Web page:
Representation

political actors making citizens "present" in public policy making processes
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Representation, in politics, representation describes how some individuals stand in for others or a group of others, for a certain time period. Representation usually refers to representative democracies, where elected officials nominally speak for their constituents in the legislature. Generally, only citizens are granted representation in the government in the form of voting rights; however, some democracies have extended this right further.

QuotesEdit

  • One half of our brethren who fight and pay taxes, are excluded, like Helots, from the rights of representation, as if society were instituted for the soil, and not for the men inhabiting it; or one half of these could dispose of the rights and the will of the other half, without their consent.
    • Thomas Jefferson, letter to John Taylor (May 28, 1816); in Paul L. Ford, The Writings of Thomas Jefferson (1899) vol. 10, p. 30.
  • Were our State a pure democracy, in which all its inhabitants should meet together to transact all their business, there would yet be excluded from their deliberations, 1. infants, until arrived at years of discretion. 2. Women, who, to prevent depravation of morals and ambiguity of issue, could not mix promiscuously in the public meetings of men. 3. Slaves, from whom the unfortunate state of things with us takes away the right of will and of property. Those then who have no will could be permitted to exercise none in the popular assembly; and of course, could delegate none to an agent in a representative assembly. The business, in the first case, would be done by qualified citizens only.
    • Thomas Jefferson, letter to Samuel Kercheval, September 5, 1816); in Paul L. Ford, The Writings of Thomas Jefferson (1899) vol. 10, p. 45–46, footnote 1.
  • The art of representing the human figure in the ancient world begins and ends with ‘frontality’.
    • Arnold Hauser. The Social History of Art, Volume I. From Prehistoric Times to the Middle Ages, 1999
  • Modern democracy evolved from early democracy, and this process began in England before first reaching a fuller extent—for free white males—in the United States. Modern democracy is a form of rule where political participation is broad but episodic: citizens participate by voting for representatives, but this occurs only at certain intervals, and there are few means of control other than the vote—representatives cannot be bound by mandates or instructions. All of this contrasts with early democracy. In early democracies participation was often restricted to a smaller number of individuals, but for those who enjoyed the right, the frequency of participation was much higher. It was also the case that those who chose representatives could bind them with mandates, and individual localities could either veto central decisions or opt out of them. This created substantial blocking power and therefore a need for consensus. For this reason, there was less of a problem of “tyranny of the majority,” whereas this is an issue with which all modern democracies must grapple. If modern democracy takes a particular form, the peculiarities of Anglo-American history provide much of the explanation. England, and then the United States, deviated from the common European pattern, and it will be important for us to understand how and why this happened. This will also help us to understand the potential fracture points of modern democracy.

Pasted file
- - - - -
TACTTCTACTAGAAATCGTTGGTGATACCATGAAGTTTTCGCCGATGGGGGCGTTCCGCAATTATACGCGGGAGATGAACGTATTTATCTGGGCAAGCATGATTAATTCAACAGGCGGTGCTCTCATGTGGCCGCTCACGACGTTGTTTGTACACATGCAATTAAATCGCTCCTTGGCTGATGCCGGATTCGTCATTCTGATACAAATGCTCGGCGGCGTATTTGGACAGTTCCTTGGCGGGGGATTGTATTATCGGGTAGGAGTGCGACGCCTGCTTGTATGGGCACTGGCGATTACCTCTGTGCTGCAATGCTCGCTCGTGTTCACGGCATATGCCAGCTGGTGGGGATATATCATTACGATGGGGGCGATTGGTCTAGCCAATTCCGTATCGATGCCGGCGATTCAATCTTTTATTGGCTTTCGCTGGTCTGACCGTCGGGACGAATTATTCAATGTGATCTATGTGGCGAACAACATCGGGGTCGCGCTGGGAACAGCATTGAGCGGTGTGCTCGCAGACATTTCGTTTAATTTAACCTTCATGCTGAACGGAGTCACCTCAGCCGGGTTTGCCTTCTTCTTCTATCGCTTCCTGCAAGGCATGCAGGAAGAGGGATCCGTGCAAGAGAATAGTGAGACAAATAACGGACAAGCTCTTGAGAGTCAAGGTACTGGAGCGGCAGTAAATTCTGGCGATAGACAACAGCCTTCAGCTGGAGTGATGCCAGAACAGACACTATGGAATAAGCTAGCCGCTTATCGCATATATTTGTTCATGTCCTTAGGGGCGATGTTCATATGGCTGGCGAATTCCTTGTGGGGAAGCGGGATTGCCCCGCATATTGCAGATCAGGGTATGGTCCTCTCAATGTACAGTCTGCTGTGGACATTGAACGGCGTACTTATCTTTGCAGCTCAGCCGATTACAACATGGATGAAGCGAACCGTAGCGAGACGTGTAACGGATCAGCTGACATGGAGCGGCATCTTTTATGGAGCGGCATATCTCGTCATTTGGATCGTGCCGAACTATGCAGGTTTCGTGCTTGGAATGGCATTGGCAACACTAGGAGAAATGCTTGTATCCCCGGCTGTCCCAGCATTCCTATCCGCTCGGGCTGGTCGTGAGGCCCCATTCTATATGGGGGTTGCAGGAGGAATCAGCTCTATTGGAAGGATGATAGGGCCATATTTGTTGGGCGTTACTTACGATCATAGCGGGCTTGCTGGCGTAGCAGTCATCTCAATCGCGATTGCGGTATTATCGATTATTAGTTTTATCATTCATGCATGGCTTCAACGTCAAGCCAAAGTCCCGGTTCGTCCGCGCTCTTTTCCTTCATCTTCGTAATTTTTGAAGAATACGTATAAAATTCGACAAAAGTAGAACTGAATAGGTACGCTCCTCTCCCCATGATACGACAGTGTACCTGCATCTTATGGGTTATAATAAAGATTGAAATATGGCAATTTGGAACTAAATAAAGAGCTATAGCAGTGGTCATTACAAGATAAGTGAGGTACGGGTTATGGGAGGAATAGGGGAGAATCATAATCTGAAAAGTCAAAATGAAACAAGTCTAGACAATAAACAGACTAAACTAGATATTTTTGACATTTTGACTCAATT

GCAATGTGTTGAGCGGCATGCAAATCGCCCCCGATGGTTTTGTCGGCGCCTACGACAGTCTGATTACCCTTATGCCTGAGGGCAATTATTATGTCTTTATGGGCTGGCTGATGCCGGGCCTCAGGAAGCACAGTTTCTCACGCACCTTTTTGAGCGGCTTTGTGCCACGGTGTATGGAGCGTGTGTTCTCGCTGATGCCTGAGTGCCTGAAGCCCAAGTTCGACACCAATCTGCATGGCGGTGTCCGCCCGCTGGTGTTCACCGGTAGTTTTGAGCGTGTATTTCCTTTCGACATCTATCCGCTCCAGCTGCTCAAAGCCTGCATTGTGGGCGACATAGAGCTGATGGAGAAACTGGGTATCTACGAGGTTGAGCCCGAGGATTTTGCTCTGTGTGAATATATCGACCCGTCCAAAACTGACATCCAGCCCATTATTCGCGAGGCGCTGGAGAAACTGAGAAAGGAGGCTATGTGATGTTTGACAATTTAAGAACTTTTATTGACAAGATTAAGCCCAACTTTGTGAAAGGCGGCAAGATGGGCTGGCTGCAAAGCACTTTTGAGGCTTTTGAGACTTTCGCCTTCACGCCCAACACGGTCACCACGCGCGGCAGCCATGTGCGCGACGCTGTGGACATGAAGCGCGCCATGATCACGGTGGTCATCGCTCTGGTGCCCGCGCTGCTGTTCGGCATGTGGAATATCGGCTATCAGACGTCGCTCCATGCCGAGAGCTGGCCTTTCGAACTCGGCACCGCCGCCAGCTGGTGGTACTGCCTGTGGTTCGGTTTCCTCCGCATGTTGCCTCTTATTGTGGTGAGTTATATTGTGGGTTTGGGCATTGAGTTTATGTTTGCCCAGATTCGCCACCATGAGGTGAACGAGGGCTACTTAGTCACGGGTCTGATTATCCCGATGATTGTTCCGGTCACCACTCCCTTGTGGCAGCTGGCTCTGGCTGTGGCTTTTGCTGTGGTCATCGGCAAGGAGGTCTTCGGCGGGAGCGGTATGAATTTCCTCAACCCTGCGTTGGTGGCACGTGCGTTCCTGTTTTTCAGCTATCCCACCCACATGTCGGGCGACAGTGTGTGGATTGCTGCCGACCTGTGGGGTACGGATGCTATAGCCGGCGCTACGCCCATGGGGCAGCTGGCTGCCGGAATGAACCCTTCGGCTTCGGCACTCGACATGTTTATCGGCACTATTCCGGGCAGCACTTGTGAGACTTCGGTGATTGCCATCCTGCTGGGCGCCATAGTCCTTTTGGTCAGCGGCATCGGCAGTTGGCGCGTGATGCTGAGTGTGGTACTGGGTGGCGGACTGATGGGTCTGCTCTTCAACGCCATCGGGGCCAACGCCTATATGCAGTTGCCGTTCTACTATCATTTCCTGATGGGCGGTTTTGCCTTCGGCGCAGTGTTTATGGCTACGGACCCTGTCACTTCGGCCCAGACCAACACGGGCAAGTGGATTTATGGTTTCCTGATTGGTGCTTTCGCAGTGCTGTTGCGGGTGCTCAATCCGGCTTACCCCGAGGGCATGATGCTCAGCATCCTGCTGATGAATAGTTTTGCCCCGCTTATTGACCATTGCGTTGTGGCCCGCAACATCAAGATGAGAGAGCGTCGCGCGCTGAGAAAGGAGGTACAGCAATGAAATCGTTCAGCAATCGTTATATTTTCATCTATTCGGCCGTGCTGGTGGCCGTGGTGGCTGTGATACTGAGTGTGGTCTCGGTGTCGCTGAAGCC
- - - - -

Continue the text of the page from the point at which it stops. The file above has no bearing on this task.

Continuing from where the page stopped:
• David Stasavage, The Decline and Rise of Democracy: A Global History from Antiquity to Today (2020), p. 17
  • [Many agricultural counties] are far more important in the life of the State than their population bears to the entire population of the State. It is for this reason that I have never been in favor of restricting their representation in our State Senate to a strictly population basis. It is the same reason that the founding fathers of our country gave balanced representation to the States of the Union, equal representation in one House and proportionate representation based upon population in the other.
    • Earl Warren, governor of California, speech at Merced, California (October 29, 1948), as reported in the San Francisco Chronicle (October 30, 1948), p. 3. Warren was asking for a "no" vote on a proposition which would reconstitute the state senate on the basis of population.

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